Rex Tillerson's first public meeting as Secretary of State with a foreign counterpart was with Russia's foreign minister. In the immediate aftermath of Michael Flynn's resignation for lying about talking sanctions with the Russian ambassador, the U.S. public deserves more information about our Russian foreign policy, not less.
Secretary of State Rex Tillerson met with Russian Foreign Minister Sergey Lavrov in Bonn, Germany, in advance of a meeting of the leaders of the Group of 20 and was silent on the issue of U.S. sanctions against Russia.
Coming on the heels of the resignation of National Security Advisor Michael Flynn for his secret discussions with the Russian ambassador about the sanctions, and with more questions arising about the Trump administration's Russian ties, Tillerson's meeting happened at a time when the U.S. public deserves more information about our foreign policy vis a vis Russia, not less.
In addition, given Russia's provocative acts of of aggression against NATO and the United States since Trump took office, Tillerson's silence and refusal to state the sanctions will remain in place are noteworthy on their own. Trump himself has stated he is open to removing sanctions, and White House counselor Kellyanne Conway has previously confirmed lifting the sanctions is under consideration.
Tillerson's trip and the meeting were carried out under the radar and the usual accompaniment of U.S. journalists were not invited by the State Department. As the meeting began, the few journalists present, including the Russian outlets, were unexpectedly (and unusually) ushered out of the meeting room by Tillerson's aides.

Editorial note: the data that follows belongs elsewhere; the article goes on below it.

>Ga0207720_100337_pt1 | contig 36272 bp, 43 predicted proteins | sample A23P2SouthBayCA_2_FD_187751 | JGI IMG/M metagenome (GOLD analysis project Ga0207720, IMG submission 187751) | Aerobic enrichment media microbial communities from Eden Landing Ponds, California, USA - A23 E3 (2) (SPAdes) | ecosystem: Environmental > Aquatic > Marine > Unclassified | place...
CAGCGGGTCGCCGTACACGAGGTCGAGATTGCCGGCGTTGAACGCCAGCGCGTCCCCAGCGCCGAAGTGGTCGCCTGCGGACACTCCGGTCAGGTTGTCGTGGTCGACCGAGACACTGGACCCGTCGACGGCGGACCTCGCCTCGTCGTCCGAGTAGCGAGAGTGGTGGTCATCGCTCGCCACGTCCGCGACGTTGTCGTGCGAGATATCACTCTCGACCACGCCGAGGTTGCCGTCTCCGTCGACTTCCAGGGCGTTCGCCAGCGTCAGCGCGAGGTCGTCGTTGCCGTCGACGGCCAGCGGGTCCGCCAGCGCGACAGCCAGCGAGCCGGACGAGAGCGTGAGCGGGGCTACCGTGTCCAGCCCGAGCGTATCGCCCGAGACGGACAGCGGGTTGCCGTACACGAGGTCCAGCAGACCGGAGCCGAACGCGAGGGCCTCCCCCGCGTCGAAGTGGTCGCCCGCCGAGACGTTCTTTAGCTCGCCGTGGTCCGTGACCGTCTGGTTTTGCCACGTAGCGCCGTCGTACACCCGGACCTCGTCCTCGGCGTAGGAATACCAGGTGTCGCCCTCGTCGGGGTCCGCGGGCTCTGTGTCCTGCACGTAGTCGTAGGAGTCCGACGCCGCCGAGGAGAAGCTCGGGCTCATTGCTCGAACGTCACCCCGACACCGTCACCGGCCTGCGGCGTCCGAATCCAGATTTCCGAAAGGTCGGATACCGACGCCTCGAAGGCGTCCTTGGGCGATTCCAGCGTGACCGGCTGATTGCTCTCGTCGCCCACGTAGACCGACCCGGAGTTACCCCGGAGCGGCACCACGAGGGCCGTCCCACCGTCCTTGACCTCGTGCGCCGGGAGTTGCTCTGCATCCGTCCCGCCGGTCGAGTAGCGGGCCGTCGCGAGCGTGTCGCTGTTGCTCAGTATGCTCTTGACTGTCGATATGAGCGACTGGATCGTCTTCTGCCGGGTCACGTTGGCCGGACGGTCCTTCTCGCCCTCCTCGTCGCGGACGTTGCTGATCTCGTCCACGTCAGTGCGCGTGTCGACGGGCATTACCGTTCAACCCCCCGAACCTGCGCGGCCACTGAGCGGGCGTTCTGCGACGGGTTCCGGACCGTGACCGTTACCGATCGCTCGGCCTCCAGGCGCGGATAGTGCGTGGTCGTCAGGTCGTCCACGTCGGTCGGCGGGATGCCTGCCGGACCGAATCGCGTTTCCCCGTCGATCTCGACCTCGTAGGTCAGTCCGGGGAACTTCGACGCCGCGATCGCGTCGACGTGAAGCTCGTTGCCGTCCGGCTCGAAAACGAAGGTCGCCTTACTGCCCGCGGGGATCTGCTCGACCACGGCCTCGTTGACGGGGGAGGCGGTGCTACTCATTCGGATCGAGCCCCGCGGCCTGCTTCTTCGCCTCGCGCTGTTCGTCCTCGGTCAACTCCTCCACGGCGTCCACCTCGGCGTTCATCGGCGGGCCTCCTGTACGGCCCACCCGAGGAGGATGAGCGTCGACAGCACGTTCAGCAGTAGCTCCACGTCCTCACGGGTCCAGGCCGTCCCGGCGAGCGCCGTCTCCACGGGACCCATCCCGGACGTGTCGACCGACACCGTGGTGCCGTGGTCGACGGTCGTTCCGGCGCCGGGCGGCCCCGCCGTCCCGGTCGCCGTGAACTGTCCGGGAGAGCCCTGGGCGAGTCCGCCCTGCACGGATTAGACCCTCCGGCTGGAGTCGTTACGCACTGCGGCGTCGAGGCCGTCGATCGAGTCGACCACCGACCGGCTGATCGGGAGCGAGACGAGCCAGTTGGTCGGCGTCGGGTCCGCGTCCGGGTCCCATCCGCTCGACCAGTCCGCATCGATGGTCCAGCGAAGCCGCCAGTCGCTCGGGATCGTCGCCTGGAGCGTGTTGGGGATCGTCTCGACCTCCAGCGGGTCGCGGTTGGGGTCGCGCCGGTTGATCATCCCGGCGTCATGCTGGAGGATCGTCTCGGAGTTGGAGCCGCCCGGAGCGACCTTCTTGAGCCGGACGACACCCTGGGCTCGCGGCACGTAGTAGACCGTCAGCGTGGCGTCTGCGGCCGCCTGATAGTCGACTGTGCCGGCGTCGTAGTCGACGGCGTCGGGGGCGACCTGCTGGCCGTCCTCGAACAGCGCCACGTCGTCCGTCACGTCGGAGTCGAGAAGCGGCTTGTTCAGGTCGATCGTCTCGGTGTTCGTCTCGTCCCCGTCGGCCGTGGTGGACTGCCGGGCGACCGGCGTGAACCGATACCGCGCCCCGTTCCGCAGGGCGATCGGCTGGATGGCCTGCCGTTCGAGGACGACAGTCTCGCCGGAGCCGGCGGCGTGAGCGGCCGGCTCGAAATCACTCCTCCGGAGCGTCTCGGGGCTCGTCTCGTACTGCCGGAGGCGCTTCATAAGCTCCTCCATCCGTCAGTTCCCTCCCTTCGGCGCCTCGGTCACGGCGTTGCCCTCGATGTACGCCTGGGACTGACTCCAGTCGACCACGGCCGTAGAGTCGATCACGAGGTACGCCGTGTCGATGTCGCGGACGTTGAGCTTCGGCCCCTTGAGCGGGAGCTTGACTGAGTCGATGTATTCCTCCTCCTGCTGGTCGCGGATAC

After the meeting, Tillerson appeared only briefly before reporters, spoke a total of three brief sentences — one of which was "Thank you" — and took no questions.
TILLERSON: ...with the interests and values of America and her allies. As we search for common ground, we expect Russia to honor its commitment to the Minsk Agreements and work to de-escalate the violence in the Ukraine. Thank you very much.”
[Tillerson walks away from podium.]
REPORTER: “Sir, on the Minsk Agreement, President Trump has said that the sanctions could be lifted…”
[Tillerson ignores the question and leaves the room.]
Tillerson's silence on the subject is notable: As CEO for ExxonMobil, he arranged a deal with the Russian government-owned oil giant Rosneft to drill in the Arctic. As a result, he was awarded the Russian Order of Friendship by Russian President Putin in 2013.
In early 2014, Russia invaded Ukraine and "annexed" a large portion of its territory, the Crimean Peninsula. In the wake of Russia's aggression, then President Barack Obama issued significant sanctions against Russia, the terms of which prevented ExxonMobil from moving forward with the Rosneft drilling deal, leaving billions of dollars at risk if it is permanently unable to proceed.
Meanwhile, days in advance of the meeting, the Russian Embassy in the U.S. began developing the narrative that lifting the sanctions is not being discussed:
— Russia in USA ?? (@RusEmbUSA) February 13, 2017
The narrative that sanctions are not being discussed is now actively being disseminated by the two English language arms of the Russian government's propaganda machine, Russia Today:
— RT (@RT_com) February 16, 2017
It is important to note that Russia is infamous for its use of disinformation campaigns: Putting out false narratives to distract or deflect from its actual actions and goals.
The idea Tillerson, who formerly headed an oil company with billions of dollars on the line, and Lavrov, whose nation has even more billions of dollars of potential wealth on the line, would somehow not communicate about the economic sanctions put in place by the Obama administration beggars belief — particularly in light of the still-unfolding controversy surrounding Flynn's conduct regarding Russia.
Yet that appears to be the official line.